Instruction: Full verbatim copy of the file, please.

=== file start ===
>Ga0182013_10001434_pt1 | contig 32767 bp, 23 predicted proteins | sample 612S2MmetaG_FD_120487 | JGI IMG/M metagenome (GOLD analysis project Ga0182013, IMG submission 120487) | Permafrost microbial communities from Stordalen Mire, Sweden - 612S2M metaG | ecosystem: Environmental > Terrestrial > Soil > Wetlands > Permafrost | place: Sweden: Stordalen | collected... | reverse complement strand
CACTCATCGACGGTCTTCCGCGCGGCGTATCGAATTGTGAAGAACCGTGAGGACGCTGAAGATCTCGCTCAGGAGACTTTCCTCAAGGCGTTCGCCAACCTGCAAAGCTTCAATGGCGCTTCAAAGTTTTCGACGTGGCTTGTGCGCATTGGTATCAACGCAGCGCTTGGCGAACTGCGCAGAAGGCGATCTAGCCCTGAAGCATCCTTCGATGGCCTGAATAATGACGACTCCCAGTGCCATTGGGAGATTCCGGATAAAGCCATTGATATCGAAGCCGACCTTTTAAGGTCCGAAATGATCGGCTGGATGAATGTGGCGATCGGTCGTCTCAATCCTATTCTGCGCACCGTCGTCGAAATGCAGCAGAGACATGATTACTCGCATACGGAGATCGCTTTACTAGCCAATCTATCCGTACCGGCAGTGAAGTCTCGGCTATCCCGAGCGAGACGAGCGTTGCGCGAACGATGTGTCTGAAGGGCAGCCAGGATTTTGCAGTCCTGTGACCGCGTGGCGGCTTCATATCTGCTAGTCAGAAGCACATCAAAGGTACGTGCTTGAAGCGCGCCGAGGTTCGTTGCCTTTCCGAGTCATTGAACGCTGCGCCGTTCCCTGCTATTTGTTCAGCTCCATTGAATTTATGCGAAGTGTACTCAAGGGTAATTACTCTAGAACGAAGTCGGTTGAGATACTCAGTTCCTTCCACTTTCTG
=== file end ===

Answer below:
>Ga0182013_10001434_pt1 | contig 32767 bp, 23 predicted proteins | sample 612S2MmetaG_FD_120487 | JGI IMG/M metagenome (GOLD analysis project Ga0182013, IMG submission 120487) | Permafrost microbial communities from Stordalen Mire, Sweden - 612S2M metaG | ecosystem: Environmental > Terrestrial > Soil > Wetlands > Permafrost | place: Sweden: Stordalen | collected... | reverse complement strand
CACTCATCGACGGTCTTCCGCGCGGCGTATCGAATTGTGAAGAACCGTGAGGACGCTGAAGATCTCGCTCAGGAGACTTTCCTCAAGGCGTTCGCCAACCTGCAAAGCTTCAATGGCGCTTCAAAGTTTTCGACGTGGCTTGTGCGCATTGGTATCAACGCAGCGCTTGGCGAACTGCGCAGAAGGCGATCTAGCCCTGAAGCATCCTTCGATGGCCTGAATAATGACGACTCCCAGTGCCATTGGGAGATTCCGGATAAAGCCATTGATATCGAAGCCGACCTTTTAAGGTCCGAAATGATCGGCTGGATGAATGTGGCGATCGGTCGTCTCAATCCTATTCTGCGCACCGTCGTCGAAATGCAGCAGAGACATGATTACTCGCATACGGAGATCGCTTTACTAGCCAATCTATCCGTACCGGCAGTGAAGTCTCGGCTATCCCGAGCGAGACGAGCGTTGCGCGAACGATGTGTCTGAAGGGCAGCCAGGATTTTGCAGTCCTGTGACCGCGTGGCGGCTTCATATCTGCTAGTCAGAAGCACATCAAAGGTACGTGCTTGAAGCGCGCCGAGGTTCGTTGCCTTTCCGAGTCATTGAACGCTGCGCCGTTCCCTGCTATTTGTTCAGCTCCATTGAATTTATGCGAAGTGTACTCAAGGGTAATTACTCTAGAACGAAGTCGGTTGAGATACTCAGTTCCTTCCACTTTCTG